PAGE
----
She has the coolest name of any author I've met recently, not to mention a fantastic new MG book on shelves now: Augusta Scattergood (some of you may remember her recent interview featured on Smack Dab in the Middle) has kindly dropped by my blog, as well, to discuss writing for kids, Southern storytelling, and junk poker (a game I'm bound and determined to take up myself)...
For those of you who haven't yet read the book (which features a strong young protagonist and some lovely, detailed writing), the synopsis:
As much as Gloriana June Hemphill, or Glory as everyone knows her, wants to turn twelve, there are times when Glory wishes she could turn back the clock a year. Jesslyn, her sister and former confidante, no longer has the time of day for her now that she’ll be entering high school. Then there’s her best friend, Frankie. Things have always been so easy with Frankie, and now suddenly they aren’t. Maybe it’s the new girl from the North that’s got everyone out of sorts. Or maybe it’s the debate about whether or not the town should keep the segregated public pool open.
Augusta Scattergood has drawn on real-life events to create a memorable novel about family, friendship, and choices that aren’t always easy.
My conversation with Augusta Scattergood:
I love that GLORY BE is based on two kinds of history, really—the history of the Civil Rights Movement, and your own personal history. What made you decide that now was the right time for this story?
Oh, dear. I wish I could say that I decided now was the right time. Truthfully, I started writing the story in 2001, about the time I decided to leave my school library position to write full time. GLORY BE started as a short story for grownups. Then it tried to be a novel for kids titled Junk Poker. Pretty soon, fortunately, that title got tossed out the window! I submitted it way too soon. I tucked it into the proverbial bottom drawer. But I loved the story a lot, so I never gave up.
What was the most rewarding part of writing a book based, in part, on things that actually happened—both in your own life, and in history? What was the hardest?
The hardest was getting it right. I struggled with telling a story about a place I knew so well. I found details from my own life and from talking a lot to contemporaries. I researched. But then I had to turn it into something kids would actually want to read. Not just a memoir or a Moment in Time. That was also hard.
The most rewarding part? When I found a terrific agent who loved the voice, the story, the characters, I was over the moon. Then an important and highly regarded publisher and editor praised it—no loved it!—and I knew those ten years of struggling had been so worth it.
You state in the Author’s Note that you didn’t realize the importance of the events of the 60s. What was the first moment in your life when you were aware of the historical significance of what was playing out around you?
When I was Glory's age, our world in small Southern towns was very insulated. By the time I was in college and certainly right after that, a lot was being written about Mississippi, the Deep South, the entire country's involvement in the Civil Rights Movement. Word may not have traveled as fast and as far as it does today, but specific events sure made the news. So I was probably in college, in what was known as a hotbed of liberal thinkers!-- Chapel Hill, North Carolina—and I think I realized that historical significance pretty quickly.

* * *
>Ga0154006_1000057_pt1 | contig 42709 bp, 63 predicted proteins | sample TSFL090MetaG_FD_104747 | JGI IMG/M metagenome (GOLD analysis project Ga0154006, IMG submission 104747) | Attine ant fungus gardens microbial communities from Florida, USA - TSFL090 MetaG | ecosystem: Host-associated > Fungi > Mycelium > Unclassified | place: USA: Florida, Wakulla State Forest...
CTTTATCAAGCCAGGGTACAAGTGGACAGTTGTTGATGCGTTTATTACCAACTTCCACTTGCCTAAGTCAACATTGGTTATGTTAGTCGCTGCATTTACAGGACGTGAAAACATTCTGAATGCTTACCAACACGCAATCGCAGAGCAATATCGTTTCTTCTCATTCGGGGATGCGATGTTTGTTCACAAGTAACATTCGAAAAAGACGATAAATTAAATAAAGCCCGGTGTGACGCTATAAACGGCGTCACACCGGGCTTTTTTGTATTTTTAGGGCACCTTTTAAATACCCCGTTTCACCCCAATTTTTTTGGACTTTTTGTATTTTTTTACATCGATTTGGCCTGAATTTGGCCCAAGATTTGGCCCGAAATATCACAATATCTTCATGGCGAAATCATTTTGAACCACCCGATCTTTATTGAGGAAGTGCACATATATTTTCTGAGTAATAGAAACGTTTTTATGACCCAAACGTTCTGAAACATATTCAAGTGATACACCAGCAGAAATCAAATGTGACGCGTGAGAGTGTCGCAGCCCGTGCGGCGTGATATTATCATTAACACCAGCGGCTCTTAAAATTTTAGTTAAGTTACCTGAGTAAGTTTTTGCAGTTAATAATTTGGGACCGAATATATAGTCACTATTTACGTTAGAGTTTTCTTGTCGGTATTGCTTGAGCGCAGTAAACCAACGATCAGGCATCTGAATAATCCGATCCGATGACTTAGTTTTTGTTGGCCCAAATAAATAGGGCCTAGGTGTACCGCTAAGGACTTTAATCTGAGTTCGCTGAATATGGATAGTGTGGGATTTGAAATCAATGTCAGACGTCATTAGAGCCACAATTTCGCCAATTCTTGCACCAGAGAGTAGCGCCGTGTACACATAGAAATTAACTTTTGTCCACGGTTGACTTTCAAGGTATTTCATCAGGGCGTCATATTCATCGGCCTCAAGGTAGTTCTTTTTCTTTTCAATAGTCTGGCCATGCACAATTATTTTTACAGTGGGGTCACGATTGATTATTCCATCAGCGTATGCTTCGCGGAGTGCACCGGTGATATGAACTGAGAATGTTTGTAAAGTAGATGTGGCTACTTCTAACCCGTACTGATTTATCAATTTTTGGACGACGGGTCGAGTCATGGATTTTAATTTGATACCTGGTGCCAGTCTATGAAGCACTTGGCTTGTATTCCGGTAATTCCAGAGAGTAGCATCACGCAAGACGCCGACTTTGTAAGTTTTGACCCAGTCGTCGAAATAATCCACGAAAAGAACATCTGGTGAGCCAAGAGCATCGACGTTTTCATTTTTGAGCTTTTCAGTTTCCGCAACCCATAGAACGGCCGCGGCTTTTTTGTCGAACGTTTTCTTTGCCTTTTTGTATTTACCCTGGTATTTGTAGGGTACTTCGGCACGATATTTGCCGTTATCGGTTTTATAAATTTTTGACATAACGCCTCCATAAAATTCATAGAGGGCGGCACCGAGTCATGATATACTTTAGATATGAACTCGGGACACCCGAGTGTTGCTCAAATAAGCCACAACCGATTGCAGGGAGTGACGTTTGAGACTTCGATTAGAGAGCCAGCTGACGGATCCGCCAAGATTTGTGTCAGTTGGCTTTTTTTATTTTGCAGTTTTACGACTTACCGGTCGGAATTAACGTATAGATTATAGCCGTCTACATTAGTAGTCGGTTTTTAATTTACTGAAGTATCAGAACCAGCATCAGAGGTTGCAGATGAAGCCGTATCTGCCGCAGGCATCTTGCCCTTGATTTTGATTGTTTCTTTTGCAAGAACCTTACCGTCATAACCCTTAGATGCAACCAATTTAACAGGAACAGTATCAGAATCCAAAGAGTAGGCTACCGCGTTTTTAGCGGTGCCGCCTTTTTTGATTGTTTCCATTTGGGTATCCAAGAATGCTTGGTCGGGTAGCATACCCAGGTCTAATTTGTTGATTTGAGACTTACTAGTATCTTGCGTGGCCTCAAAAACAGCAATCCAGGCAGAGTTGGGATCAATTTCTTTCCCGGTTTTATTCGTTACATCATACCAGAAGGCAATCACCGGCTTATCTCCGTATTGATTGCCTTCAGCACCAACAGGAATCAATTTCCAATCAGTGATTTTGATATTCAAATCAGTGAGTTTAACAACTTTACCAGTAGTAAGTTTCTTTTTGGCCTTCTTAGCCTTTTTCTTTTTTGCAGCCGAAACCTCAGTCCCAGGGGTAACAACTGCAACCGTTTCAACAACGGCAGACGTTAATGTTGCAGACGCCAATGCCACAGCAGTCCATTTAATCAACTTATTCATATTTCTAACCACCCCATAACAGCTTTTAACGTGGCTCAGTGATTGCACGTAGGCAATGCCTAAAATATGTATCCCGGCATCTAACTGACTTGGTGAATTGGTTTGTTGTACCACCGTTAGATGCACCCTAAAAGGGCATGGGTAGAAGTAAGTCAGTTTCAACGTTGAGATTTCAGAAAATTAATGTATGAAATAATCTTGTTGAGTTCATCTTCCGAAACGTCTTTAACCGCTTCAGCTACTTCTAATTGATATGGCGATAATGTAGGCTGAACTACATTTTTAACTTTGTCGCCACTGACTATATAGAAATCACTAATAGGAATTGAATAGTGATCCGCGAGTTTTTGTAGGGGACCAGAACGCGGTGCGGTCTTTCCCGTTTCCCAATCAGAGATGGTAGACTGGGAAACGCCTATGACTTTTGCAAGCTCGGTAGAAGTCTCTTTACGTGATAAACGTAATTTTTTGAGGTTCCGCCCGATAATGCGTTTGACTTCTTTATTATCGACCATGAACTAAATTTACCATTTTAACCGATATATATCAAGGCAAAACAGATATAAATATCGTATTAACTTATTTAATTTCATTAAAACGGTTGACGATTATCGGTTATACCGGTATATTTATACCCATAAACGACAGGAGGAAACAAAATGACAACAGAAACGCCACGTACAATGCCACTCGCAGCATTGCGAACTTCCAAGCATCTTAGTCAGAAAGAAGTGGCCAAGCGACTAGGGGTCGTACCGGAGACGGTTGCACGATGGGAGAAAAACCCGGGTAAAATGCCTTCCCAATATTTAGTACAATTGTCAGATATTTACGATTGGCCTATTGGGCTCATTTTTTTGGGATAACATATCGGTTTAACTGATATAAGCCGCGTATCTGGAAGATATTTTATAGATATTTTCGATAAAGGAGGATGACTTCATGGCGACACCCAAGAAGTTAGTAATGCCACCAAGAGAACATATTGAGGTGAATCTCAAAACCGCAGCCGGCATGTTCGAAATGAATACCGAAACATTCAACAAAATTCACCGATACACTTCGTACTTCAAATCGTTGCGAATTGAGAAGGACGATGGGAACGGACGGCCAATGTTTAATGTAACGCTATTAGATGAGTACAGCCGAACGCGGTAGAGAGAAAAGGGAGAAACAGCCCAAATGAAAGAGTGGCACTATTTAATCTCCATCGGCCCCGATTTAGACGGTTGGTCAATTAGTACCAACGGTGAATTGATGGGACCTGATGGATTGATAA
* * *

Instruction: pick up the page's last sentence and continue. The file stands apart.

How is the South of your youth like the South of GLORY BE? Different?
Much of the "Southerness" in the book is just like I lived it! Lazy summer days, playing at the park with friends, swimming pools, bossy big sisters like Jesslyn (oh, wait, that was ME and that's not just Southerners!). The pimento cheese and peach pie, biscuits and bacon- all part of my growing up.
The important difference is that living in a small town where everybody knew me, I didn't have the courage to speak out like Glory did.
What is it about the South that seems to grow storytellers?
In the past it may have been front porches and cool drinks. I spent a lot of time with my grandmother and her friends. I was a fill-in Canasta player for her group and oh could they talk! I was a good listener. Southern preachers, teachers, so any of them were great storytellers. I wish I knew why. I wonder if it's still happening around Sunday dinner tables and card games.
I love the “furniture” of GLORY BE—the items the family uses (Jesslyn’s makeup, etc.) that really give the piece a 60s feel. What items do you miss from your own youth?
My plaster of Paris Elvis statue that my mother "misplaced" when I left home for college. I never saw it or my Elvis scrapbook, post-high school. She claimed no credit for disposing of it. But I'm not bitter.
One of my favorite details in the book is Junk Poker. Tell me more—how did it come about? What was in your junk box?
When I first started this story, it was really about the game of Junk Poker. I consulted my younger sister for details. She had no memory of our making this game up! Isn't that how families are though? The more I described it to her, the better she remembered. Most of our junk was literally that. Mismatched earrings from our dress-ups, postcards, Crackerjacks prizes.
As I got older, secret boxes became more important. I hid my diaries in mine.
I now have a Junk Poker box, exactly like my childhood shoe box. I show it to students when I visit their schools. They are fascinated.
My niece gave me a new, tinier Elvis statue. He has cool sunglasses, a crown, a lei. In my box, I also have an old skate key, and pecans in the shell, because many kids outside the South have never seen a real pecan, right off a tree like the one that grew in Glory's backyard.
Most kids like the Elvis statue best.